Going back for another mammogram can be stressful, take extra time, and result in additional costs. Choosing to combine a 3D mammogram with a standard mammogram reduces the need for follow-up imaging. Using both 3D mammograms and standard mammograms also better detects more cancers than just a standard mammogram. According to www.mayoclinic.org, studies show combining both mammograms can detect one more breast cancer for every 1,000 women screened.
The Difference Between Normal Mammograms and Abnormal Mammograms
Regardless of whether it’s a standard mammogram or 3D mammogram, it’s important to understand what’s a normal and what’s an abnormal result. Normal mammograms show breast tissue containing fat, as well as fibrous and glandular tissue. Fatty breast tissue on mammograms shows up dark and transparent. The more fibro-glandular tissue, the denser the breasts. Radiologists classify breast density using four categories:
- Almost entirely fatty
- Scattered areas of fibro-glandular density
- Heterogeneously (dissimilarly) dense
- Extremely dense
Many breasts get less dense with age, though some women have denser breasts than others. Patients can have dense breasts and still have a normal mammogram result. Dense breast tissue appears solid white. A normal mammogram result means no detection of distortions, calcifications, or lumps. The image shows the breast as symmetrical.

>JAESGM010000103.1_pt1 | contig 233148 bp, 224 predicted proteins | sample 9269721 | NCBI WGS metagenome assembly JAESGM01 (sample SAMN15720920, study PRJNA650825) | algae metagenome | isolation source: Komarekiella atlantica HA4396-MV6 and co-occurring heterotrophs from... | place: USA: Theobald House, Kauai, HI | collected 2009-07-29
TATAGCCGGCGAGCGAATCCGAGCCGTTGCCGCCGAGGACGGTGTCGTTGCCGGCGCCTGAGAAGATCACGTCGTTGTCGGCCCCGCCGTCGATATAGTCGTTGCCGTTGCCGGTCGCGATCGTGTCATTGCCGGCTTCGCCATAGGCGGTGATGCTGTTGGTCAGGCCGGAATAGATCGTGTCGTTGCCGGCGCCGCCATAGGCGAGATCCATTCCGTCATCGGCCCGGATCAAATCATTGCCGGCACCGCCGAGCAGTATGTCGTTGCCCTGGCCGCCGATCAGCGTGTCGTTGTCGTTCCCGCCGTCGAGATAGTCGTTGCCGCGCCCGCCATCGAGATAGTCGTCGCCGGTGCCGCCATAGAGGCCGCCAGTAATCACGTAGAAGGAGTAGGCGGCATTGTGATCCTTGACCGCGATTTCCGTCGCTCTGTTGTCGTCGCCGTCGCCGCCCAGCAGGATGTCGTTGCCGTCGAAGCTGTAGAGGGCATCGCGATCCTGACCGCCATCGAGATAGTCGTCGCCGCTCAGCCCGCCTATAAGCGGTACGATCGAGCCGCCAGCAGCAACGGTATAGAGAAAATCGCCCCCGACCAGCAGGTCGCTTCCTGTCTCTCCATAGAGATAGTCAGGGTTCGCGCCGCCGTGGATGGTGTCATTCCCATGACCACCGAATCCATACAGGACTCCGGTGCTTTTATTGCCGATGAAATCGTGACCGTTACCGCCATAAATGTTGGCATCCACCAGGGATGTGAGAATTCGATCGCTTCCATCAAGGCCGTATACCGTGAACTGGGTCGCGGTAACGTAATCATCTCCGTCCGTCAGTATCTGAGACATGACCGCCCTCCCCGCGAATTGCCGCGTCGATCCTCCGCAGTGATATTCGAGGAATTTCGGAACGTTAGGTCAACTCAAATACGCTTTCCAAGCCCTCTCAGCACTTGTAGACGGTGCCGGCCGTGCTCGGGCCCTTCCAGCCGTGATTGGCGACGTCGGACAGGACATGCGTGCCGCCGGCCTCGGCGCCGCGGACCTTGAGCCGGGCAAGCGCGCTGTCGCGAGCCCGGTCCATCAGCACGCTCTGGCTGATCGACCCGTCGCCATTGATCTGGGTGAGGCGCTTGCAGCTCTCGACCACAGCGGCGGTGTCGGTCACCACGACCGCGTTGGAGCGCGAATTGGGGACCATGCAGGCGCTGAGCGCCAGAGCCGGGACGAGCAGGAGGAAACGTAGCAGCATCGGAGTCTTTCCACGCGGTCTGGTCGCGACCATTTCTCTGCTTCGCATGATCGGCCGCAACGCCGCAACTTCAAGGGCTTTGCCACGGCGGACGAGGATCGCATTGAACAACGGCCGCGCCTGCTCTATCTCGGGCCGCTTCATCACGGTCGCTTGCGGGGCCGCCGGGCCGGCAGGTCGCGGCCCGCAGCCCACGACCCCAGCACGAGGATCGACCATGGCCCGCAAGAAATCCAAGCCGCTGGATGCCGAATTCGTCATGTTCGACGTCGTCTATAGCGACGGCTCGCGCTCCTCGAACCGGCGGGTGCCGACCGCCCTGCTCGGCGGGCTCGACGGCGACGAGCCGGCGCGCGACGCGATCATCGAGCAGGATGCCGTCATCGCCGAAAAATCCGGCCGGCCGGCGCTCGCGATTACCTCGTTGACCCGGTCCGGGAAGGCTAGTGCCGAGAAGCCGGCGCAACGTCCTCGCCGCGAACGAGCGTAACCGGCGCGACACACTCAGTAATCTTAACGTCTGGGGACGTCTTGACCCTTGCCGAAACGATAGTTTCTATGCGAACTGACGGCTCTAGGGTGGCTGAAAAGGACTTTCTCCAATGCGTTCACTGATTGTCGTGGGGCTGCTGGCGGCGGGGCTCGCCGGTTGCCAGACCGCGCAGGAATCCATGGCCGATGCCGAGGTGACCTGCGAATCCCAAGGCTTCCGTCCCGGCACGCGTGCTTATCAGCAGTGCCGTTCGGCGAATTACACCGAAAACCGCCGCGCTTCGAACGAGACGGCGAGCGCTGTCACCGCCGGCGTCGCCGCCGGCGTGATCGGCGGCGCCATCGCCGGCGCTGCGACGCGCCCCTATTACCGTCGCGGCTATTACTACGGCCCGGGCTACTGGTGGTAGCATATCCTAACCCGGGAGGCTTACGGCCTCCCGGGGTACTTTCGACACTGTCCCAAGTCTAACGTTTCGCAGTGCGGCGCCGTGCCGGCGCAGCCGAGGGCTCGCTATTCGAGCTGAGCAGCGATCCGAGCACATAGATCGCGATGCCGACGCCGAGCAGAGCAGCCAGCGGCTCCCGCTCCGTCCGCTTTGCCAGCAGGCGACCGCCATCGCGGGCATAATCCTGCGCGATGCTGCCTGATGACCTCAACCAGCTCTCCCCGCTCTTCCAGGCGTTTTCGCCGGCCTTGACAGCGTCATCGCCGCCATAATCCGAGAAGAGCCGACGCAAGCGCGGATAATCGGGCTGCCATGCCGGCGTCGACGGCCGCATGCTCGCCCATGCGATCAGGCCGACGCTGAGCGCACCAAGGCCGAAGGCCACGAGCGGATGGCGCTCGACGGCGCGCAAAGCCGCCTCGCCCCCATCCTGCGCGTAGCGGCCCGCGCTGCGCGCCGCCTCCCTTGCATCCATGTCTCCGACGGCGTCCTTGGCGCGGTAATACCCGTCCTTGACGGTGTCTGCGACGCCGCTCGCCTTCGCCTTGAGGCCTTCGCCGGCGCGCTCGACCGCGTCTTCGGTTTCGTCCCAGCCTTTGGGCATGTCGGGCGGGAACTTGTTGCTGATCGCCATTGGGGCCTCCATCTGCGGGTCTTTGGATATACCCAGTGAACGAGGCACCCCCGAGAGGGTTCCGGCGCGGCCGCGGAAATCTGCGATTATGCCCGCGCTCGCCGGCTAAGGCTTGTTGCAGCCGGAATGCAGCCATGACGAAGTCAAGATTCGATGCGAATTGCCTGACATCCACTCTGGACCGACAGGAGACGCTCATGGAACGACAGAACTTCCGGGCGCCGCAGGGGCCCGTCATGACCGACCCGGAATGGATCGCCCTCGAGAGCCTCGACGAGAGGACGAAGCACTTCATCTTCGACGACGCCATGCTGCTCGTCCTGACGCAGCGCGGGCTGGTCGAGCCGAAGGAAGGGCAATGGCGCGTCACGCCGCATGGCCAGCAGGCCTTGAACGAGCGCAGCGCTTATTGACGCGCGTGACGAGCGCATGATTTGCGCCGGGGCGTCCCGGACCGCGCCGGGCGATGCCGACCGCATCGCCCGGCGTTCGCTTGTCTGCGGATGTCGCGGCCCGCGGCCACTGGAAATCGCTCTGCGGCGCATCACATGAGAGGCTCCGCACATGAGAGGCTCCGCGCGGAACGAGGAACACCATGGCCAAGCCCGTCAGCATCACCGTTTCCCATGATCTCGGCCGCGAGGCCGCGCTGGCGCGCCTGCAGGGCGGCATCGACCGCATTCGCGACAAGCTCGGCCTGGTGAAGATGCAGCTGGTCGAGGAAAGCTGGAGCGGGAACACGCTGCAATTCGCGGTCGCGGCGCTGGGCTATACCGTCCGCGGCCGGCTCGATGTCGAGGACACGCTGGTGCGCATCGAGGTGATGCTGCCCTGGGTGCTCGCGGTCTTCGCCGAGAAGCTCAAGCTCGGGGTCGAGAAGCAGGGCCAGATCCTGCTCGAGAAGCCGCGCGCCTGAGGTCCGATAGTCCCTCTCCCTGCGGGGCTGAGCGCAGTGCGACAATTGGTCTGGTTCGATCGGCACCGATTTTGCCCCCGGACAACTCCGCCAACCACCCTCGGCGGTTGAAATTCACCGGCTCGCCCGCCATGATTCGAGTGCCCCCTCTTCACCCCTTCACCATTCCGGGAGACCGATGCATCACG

Dense Breast Tissue and Other Abnormalities
While normal, dense breast tissue appears white on a mammogram, sometimes white imagery indicates abnormalities. Abnormal mammograms don’t always mean cancer. Breast calcifications commonly show up on mammograms. They’re deposits of calcium in the breast and show up as white spots.
Macrocalcifications are larger spots while microcalcifications are smaller ones. Macrocalcifications aren’t usually cancerous. Most microcalcifications aren’t cancerous either, but sometimes they can be an early cancer indicator. Tumors and other masses, like fibrosis, also appear white on mammograms.
A fibrosis, or cyst, forms due to significant amounts of fibrous tissue. A fibrous area feels firm or rubbery to the touch, as well as soft, tender, and moveable. These are sacs filled with fluid with smooth, well-defined borders. Cancerous breast tumors are usually shaped irregularly. Unlike cysts, tumors don’t move freely and are painless. Often, if the radiologist detects a cancerous tumor, the doctor will order a biopsy to confirm a diagnosis.
Know the Differences Between 3D and Standard Mammograms with Second to Nature
Once you see the important differences between 3D and standard mammograms, you may want to discuss this further with your healthcare professional. If your doctor mentions changes he or she observes in a standard breast image, they may recommend a 3D scan. Second to Nature hopes that reviewing the differences between 3D and standard mammograms will give you a better picture of these types of images.
Second To Nature offers mastectomy education and a wide selection of post-mastectomy products. Call us at (540) 366-2711 and like and follow us on Facebook for updates. We are happy to discuss the differences between standard mammograms and 3D mammograms.